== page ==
Monday, March 30, 2009

Touched by a deaf guy

#18 in an occasional series of repressed 70's memories that turn out to be true.
Trolling for this picture I realize that Amy Irving could rate her own essay.

A couple of things you could count on if you were a fictional character in the 70s: you would eventually befriend a runaway/prostitute, you would narrowly miss a drunk driving incident, and you would fall in love with a deaf person.

Deaf people were apparently everywhere in the 70s. Someone got the ferry running from Martha's Vineyard. And they were very good-looking, in the way we were good-looking in the 70s. Skinny, hairy, gabardined good-looking, without belts or pantylines.

Blindness was so 60s, so... Audrey Hepburn. Deaf characters lived these amazing independent good-looking lives where our character could worship them from afar "and never even realize..." Then you could learn their magical cool language (overnight with the help of a book), and they could solve your problems through their personal courage.

It made for a nice partnership.

You could count on the musical ASL number in these films -- Michael Ontkean's in Voices is a real tear-jerker. Who didn't run out for Joy of Signing after that? Boys thought it was a new way to meet chicks, and girls thought it was just another branch of social work we could break into.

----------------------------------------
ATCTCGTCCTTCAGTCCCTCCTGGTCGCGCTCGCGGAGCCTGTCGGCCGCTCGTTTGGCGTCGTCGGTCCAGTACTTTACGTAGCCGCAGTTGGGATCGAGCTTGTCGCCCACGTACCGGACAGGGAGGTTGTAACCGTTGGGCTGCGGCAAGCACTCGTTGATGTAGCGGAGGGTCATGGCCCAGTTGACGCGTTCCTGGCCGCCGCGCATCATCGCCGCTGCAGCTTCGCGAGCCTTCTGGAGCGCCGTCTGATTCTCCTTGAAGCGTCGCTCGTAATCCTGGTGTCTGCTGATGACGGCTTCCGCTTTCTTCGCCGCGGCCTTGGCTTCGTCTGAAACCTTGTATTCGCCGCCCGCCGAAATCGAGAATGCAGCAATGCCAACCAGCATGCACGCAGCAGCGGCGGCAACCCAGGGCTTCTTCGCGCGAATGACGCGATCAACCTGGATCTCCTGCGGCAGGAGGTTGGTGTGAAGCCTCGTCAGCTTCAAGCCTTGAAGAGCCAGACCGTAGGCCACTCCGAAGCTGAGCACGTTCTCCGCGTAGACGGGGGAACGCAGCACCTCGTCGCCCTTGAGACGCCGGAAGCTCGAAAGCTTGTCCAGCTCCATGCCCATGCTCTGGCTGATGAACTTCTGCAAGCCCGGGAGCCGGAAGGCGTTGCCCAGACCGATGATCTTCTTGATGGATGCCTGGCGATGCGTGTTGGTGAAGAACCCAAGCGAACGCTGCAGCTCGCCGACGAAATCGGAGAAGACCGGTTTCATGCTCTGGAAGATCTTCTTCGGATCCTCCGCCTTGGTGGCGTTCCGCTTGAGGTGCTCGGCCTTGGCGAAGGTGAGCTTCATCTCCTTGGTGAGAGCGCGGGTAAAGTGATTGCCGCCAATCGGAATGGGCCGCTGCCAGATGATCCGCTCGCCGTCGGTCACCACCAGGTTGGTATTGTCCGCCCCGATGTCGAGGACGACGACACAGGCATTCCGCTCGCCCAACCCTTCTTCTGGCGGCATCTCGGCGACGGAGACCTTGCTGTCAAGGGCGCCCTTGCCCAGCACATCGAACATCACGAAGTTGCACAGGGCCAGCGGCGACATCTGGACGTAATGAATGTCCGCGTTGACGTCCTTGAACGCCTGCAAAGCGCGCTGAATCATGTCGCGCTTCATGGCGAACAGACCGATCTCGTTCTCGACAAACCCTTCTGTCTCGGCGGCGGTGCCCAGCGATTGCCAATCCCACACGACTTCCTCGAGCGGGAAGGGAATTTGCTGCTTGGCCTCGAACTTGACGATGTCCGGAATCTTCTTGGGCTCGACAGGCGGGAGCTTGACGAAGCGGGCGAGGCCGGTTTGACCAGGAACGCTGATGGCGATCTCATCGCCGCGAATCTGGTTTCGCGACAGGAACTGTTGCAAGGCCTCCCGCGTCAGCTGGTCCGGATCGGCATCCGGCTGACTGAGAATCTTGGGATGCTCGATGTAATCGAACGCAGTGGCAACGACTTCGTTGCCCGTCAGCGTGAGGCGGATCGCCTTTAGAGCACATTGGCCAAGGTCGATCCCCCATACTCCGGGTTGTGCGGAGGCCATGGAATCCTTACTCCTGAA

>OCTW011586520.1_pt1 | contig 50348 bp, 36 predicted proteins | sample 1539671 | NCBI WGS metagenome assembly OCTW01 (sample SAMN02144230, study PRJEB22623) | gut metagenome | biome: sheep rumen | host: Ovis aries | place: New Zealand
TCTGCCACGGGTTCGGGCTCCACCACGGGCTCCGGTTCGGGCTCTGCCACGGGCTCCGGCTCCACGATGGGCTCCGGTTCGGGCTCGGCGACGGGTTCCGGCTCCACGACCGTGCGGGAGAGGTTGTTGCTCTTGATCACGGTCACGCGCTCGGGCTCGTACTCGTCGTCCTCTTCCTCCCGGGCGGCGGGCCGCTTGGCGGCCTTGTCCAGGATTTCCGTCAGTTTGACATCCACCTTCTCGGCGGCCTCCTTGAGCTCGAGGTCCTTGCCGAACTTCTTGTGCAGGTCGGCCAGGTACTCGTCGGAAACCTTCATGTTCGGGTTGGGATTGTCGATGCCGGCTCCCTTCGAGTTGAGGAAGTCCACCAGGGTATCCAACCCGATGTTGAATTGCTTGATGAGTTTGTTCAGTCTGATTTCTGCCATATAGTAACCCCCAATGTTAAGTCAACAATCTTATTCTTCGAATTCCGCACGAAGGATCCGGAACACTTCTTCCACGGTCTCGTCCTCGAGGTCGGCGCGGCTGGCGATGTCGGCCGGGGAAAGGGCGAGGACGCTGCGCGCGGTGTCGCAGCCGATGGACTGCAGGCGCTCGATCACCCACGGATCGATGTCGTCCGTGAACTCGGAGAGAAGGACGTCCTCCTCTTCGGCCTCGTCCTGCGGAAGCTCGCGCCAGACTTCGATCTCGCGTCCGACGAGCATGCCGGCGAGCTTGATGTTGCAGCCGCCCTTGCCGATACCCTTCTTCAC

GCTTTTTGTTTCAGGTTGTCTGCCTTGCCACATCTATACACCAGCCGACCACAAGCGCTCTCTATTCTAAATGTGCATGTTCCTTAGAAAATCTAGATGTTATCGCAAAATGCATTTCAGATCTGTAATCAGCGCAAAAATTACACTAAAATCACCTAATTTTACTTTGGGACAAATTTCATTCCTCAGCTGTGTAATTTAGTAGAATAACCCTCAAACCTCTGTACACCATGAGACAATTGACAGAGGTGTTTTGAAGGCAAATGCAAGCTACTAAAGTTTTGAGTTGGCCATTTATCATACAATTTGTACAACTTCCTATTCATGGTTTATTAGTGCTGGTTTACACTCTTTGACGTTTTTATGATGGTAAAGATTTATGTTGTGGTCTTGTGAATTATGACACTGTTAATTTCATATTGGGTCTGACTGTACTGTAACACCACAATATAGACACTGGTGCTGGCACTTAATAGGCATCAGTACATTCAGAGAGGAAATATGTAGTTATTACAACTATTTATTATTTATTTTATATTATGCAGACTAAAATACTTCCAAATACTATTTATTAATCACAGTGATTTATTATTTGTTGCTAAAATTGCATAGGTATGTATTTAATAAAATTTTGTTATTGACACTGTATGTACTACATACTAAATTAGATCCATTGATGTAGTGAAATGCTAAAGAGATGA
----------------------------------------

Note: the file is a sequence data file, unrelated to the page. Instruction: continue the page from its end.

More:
If Diane Keaton had stayed in class with her deaf students instead of looking for Mr Goodbar, that movie would have had a very different ending.

One sign you have arrived as a cultural phenomenon is that you are parodied on SNL.

Iconic ASL moments from the 70s

Louise Fletcher's Oscar speech

Patty Duke gets self-referential in the Miracle Worker remake

Everybody Can performance of "You Light up my Life"

A deaf-dumb-'n'-blind kid sure plays mean pinball

Voices: "your coffee... is delicious..."

Learning the disability hierarchy from And Your Name is Jonah

Another Airport movie?! How can we dress that up? Ooo, add a deaf girl! (see also Towering Inferno)

Nashville - 2 is better than one!

Kitty O'Neill: Stockard + Stock Car + Stock character

late to the party
Children of a Lesser God - but good for Marlee. Got her Oscar. You ain't got one.

Notice that after all that exposure,we hadn't let learned how to applaud for deaf people, but we certainly knew they need a wide-shot.


  1. I was a late bloomer I guess... didn't get my copy of Joy of Signing and the part time job at Perkins School until the 80's.

    But in a weird way, when I see that blind guy on American Idol, I think of the 70s. Maybe it's the hair?

  2. The 80's blinded Mary Ingles on Little House on the Prairie but she then met her husband (also blind) at her special school in Mancado for the blind and DEAF. Even in an 80's show about the early 1900's, the trend continues.

  3. And the Evangelicals embraced the trend too (because they love and use pop culture while they hate it). Raise a hand if you attended a church where a nice-looking lady stood to the side interpreting the service for the entirely non-hearing-impaired congregation. Gave you something to look at while you weren't listening, right? Signing also let good Evangelicals express SOMEthing with their bodies for once. It was difficult to get used to, but the before you knew it you were making wide sweeping arcs
    over your head -- "His ban-ner...over lo-ove..."


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